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One of my better lives

About fifty years ago, a psychic told me that this was going to be one of my better lives.

Compared to those whose families are snuffed out by crime, war, disease, death, and other misfortunes, she got it right. This lifetime has been rather volatile and problematic enough that sometimes I wonder, “better than what?”

Well, I know what happened in some of those past lives, and sure as heck wouldn’t want to return to them. I died in at least one war and was an abused child in another life. I carry such memories just like memories of times gone by in this life.

Yes, I believe in reincarnation and that many of those involved with us in one life were involved with us in “earlier” lives. No, we are never rats or cats or zebras or any other animals. I’ve believed this since I was in high school. Suffice it to say, I was at odds with the beliefs of the Presbyterian Church on this matter (among others).

I read an article today about an author whose therapist suggested she write fiction or nonfiction about the things that brought her to therapy. Perhaps she could change the endings and show herself as triumphant rather than in deep depression. I’ve never been able to keep a journal, but many writers have found journals help them make sense of things.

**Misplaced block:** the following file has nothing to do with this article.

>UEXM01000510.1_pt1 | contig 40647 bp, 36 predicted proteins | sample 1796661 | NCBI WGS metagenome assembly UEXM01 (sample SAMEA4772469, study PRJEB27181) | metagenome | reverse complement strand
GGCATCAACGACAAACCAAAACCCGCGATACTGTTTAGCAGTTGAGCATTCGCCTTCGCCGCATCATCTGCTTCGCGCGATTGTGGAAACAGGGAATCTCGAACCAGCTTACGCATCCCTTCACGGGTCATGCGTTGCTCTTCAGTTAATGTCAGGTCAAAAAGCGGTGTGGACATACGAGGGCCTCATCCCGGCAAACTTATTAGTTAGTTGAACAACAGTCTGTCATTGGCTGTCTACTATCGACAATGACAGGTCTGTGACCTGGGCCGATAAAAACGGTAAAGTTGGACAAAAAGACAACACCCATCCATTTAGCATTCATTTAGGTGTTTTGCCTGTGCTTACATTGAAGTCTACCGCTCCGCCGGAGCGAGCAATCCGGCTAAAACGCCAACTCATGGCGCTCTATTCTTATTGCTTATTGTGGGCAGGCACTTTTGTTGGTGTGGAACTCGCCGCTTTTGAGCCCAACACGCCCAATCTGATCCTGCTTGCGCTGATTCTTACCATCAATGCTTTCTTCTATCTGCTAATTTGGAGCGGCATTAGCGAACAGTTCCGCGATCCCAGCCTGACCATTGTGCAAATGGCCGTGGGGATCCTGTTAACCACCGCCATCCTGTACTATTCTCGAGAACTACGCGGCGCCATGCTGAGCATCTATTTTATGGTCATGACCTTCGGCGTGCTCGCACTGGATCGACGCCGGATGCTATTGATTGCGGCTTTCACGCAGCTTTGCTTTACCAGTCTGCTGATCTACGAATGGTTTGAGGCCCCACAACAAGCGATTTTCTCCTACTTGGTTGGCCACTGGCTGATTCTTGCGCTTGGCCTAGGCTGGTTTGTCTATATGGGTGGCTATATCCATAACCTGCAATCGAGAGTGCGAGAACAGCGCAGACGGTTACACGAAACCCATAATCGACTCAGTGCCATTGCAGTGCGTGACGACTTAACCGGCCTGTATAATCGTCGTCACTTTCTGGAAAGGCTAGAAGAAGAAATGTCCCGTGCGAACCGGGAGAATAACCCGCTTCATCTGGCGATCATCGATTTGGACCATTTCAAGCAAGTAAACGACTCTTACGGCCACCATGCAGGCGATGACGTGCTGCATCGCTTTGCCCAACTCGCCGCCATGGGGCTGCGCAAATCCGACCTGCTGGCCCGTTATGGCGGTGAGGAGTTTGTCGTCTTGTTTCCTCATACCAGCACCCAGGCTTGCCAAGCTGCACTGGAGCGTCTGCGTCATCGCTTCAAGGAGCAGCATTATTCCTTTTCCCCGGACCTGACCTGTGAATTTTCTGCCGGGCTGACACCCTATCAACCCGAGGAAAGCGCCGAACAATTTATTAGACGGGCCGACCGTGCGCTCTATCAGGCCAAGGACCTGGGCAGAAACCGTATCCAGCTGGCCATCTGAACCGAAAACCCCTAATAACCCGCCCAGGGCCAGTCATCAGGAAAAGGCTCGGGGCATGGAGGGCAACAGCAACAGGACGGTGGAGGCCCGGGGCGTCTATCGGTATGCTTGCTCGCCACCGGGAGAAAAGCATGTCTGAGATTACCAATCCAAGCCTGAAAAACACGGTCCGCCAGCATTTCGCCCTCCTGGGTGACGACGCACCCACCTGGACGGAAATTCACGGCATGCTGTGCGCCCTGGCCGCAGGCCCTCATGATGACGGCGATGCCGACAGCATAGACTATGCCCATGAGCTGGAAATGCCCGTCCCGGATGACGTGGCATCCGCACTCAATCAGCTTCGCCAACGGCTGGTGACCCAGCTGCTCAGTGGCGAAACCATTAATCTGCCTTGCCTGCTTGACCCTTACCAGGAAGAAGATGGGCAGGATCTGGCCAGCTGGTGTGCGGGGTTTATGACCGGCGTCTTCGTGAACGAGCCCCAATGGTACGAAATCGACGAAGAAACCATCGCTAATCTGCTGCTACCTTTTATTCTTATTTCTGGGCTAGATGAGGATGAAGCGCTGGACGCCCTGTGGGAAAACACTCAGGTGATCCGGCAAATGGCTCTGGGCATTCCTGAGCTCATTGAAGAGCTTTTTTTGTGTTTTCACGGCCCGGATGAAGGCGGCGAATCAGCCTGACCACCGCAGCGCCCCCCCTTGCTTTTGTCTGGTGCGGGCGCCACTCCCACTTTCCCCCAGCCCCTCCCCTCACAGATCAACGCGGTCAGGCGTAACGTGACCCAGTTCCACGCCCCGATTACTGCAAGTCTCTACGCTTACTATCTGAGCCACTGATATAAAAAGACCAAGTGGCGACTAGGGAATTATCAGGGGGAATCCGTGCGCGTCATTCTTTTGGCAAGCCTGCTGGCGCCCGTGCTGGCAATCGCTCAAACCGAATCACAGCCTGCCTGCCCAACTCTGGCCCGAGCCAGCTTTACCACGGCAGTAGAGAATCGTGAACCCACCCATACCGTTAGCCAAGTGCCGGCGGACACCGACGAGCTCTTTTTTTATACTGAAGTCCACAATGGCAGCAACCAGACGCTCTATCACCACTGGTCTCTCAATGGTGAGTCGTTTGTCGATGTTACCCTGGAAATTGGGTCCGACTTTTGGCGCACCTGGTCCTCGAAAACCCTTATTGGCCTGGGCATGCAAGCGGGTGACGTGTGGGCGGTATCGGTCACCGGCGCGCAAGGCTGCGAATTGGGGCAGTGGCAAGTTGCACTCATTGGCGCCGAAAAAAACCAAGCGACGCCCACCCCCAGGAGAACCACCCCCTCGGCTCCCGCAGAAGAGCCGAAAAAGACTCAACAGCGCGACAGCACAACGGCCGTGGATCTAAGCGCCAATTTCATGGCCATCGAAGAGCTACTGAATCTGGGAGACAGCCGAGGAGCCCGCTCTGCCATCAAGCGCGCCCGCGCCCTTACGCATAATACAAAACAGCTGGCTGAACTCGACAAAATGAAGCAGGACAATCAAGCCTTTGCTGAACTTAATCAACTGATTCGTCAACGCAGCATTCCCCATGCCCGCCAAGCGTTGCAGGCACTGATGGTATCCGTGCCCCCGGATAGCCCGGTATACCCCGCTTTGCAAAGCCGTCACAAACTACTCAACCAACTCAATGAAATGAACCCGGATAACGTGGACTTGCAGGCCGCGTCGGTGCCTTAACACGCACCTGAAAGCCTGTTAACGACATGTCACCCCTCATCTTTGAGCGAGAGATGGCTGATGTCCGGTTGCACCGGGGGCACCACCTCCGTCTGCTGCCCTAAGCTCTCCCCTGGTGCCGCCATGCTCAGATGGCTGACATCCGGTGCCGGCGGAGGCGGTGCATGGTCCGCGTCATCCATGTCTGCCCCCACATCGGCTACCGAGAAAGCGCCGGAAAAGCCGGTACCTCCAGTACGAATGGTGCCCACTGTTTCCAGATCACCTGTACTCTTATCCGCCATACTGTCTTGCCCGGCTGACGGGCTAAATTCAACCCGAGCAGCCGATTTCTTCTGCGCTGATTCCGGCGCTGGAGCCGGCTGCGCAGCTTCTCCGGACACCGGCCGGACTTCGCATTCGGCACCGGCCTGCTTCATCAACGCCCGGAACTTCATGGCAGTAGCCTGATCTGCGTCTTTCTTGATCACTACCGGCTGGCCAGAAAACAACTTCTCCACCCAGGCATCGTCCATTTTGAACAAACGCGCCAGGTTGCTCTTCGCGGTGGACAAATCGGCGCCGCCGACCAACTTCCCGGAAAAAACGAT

Many things in my life had been fictionalized into themes and scenes and brief moments in a lot of my fiction. I wasn’t writing to “get even” (a common joke about crossing an author and ending up in his/her next novel) but to make sense of things. Oddly enough, the worst parts of this “better life” turned into my best fiction. Those moments were the kinds of conflict the stories needed. Had I lived in an ivory tower with $10000000000000 in my bank account, I wonder what the hell I would have written about.

Perhaps “better lives” means not getting killed but having enough angsty stuff to write about. Okay, as a writer, I can see that.

If you write, do you find more “quality material” in the worst moments of your life than the best? If you don’t fictionalize those worst moments into books and stories you publish, do you come to terms with them in a journal and/or a bottle of Xanax?

Writing, whether it’s journaling or published fiction/non-fiction, is a good escape valve for all that ails us. At least, it’s kept me reasonably sane. (I’ve always thought being 100% sane is a mistake.) At any rate, I believe we create our the realities within which we live. So, I guess I can say that I wanted survivable slings and arrows. An old friend once told me she thought life as, at best, boring. I can’t see that at all. This “better life” has not been boring, far from it. I couldn’t have tolerated that.

But you, whether you write or not (one way or another), how do you feel about this lifetime (even if you believe you are given only one of them)? Has it been better than average–whatever that means? Yes or no on “better than average,” has it suited your needs? For me, the answer is “yes.” Like you, I am what I have lived, and it’s difficult to imagine anything else.

Malcolm

 

 

 

 

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